The change comes as prescription drug abuse, including HCPs, has overtaken automobile accidents as a leading cause of death in the United States, killing approximately 100 people a day, according to Centers for Disease Control and Prevention statistics. Emergency physicians acknowledged the addiction problem but worried that the DEA move might be ineffective in battling the problem, or, worse, might have unintended consequences that exacerbate it.

Under federal law, schedule II controlled substances merely require a physician’s signature for a prescription.2 However, many states such as Texas and California have passed detailed laws and regulations governing the prescription of schedule II controlled substances. Originally, this meant the physician had to use triplicate prescription pads. Currently, Texas, California, and several other states require the use of restricted tamper-resistant prescription forms for schedule II controlled substances…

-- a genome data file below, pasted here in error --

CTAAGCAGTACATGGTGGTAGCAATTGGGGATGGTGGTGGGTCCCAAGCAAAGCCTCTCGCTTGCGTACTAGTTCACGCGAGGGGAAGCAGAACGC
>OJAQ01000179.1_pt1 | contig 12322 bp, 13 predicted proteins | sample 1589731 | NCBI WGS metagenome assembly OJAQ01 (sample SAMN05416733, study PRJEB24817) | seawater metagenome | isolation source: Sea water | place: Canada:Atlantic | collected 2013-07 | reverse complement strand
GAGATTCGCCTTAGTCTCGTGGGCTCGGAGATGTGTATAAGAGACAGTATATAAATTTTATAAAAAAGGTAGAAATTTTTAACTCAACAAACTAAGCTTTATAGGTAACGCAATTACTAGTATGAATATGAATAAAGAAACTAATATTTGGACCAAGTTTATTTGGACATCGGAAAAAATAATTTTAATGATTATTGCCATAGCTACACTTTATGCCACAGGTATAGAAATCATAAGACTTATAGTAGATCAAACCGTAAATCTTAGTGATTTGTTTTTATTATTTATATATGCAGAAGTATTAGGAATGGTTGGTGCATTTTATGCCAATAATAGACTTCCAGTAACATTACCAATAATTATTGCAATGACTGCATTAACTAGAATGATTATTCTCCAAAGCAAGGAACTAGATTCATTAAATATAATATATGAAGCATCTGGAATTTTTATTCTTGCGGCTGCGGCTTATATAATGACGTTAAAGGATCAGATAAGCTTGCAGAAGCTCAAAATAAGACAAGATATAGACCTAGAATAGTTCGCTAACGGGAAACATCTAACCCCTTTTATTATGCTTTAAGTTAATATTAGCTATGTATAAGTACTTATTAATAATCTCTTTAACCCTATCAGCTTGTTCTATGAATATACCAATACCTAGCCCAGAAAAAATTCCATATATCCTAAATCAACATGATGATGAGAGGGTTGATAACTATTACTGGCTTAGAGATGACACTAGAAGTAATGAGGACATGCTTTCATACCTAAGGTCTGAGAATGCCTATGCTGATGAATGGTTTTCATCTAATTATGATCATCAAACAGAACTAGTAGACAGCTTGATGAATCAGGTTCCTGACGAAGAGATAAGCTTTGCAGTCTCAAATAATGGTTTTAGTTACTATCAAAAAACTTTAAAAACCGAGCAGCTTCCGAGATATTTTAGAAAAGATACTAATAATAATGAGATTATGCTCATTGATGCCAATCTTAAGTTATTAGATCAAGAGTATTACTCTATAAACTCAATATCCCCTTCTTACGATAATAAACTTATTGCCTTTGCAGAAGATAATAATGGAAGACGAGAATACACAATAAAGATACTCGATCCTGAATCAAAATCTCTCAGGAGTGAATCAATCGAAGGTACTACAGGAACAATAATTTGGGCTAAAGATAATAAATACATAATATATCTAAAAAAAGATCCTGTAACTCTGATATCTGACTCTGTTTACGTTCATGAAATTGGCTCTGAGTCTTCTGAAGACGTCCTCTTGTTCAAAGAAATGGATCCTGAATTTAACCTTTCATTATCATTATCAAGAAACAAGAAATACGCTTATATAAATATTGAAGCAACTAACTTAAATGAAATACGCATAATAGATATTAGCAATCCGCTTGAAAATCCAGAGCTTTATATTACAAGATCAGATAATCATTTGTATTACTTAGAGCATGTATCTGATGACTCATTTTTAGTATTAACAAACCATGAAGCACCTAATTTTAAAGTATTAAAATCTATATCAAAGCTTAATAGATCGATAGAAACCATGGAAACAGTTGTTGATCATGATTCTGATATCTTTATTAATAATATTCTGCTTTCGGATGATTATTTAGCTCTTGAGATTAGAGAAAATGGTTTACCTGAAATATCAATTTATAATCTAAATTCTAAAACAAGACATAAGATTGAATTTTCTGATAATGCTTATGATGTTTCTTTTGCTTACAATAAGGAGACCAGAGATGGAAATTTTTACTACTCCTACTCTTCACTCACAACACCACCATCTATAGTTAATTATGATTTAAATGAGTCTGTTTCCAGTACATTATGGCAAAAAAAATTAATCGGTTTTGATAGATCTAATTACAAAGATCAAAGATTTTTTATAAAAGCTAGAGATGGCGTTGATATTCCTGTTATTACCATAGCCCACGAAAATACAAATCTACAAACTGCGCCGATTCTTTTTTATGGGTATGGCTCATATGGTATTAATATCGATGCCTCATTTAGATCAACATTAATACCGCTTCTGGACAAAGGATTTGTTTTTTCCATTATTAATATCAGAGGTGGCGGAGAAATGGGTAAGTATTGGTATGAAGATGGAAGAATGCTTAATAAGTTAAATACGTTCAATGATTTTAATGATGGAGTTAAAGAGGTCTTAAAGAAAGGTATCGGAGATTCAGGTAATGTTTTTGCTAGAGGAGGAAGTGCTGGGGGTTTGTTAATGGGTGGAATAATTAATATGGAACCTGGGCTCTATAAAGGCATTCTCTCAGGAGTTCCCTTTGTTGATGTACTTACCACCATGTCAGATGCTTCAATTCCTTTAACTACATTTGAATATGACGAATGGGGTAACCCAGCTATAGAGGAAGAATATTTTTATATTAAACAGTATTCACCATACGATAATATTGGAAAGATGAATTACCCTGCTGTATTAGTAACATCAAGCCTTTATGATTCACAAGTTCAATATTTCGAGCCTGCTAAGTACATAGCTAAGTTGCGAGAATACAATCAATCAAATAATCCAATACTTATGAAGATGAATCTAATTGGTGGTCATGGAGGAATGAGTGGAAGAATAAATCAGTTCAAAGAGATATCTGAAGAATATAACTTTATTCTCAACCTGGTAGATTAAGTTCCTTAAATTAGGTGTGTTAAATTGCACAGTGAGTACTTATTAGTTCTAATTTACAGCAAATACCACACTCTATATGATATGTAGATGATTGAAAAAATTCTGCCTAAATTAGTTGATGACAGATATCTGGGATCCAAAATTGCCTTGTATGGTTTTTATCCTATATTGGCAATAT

B. Nonobstructive CAD Not Benign

Conclusion: In this cohort of patients undergoing elective coronary angiography, nonobstructive CAD, compared with no apparent CAD, was associated with a significantly greater 1-year risk of MI and all-cause mortality. These findings suggest clinical importance of nonobstructive CAD and warrant further investigation of interventions to improve outcomes among these patients.


C. Association of Inpatient vs Outpatient Onset of ST-Elevation Myocardial Infarction With Treatment and Clinical Outcomes

D. Many people wrongly believe they are allergic to penicillin, studies show

Most people who think they are allergic to penicillin actually are not and tested negative for penicillin allergy, according to two studies presented at a meeting of the American College of Allergy, Asthma and Immunology. The findings suggest the importance of testing patients for penicillin and other antibiotic allergy to avoid the use of alternate drugs that are more expensive or potentially toxic, experts said.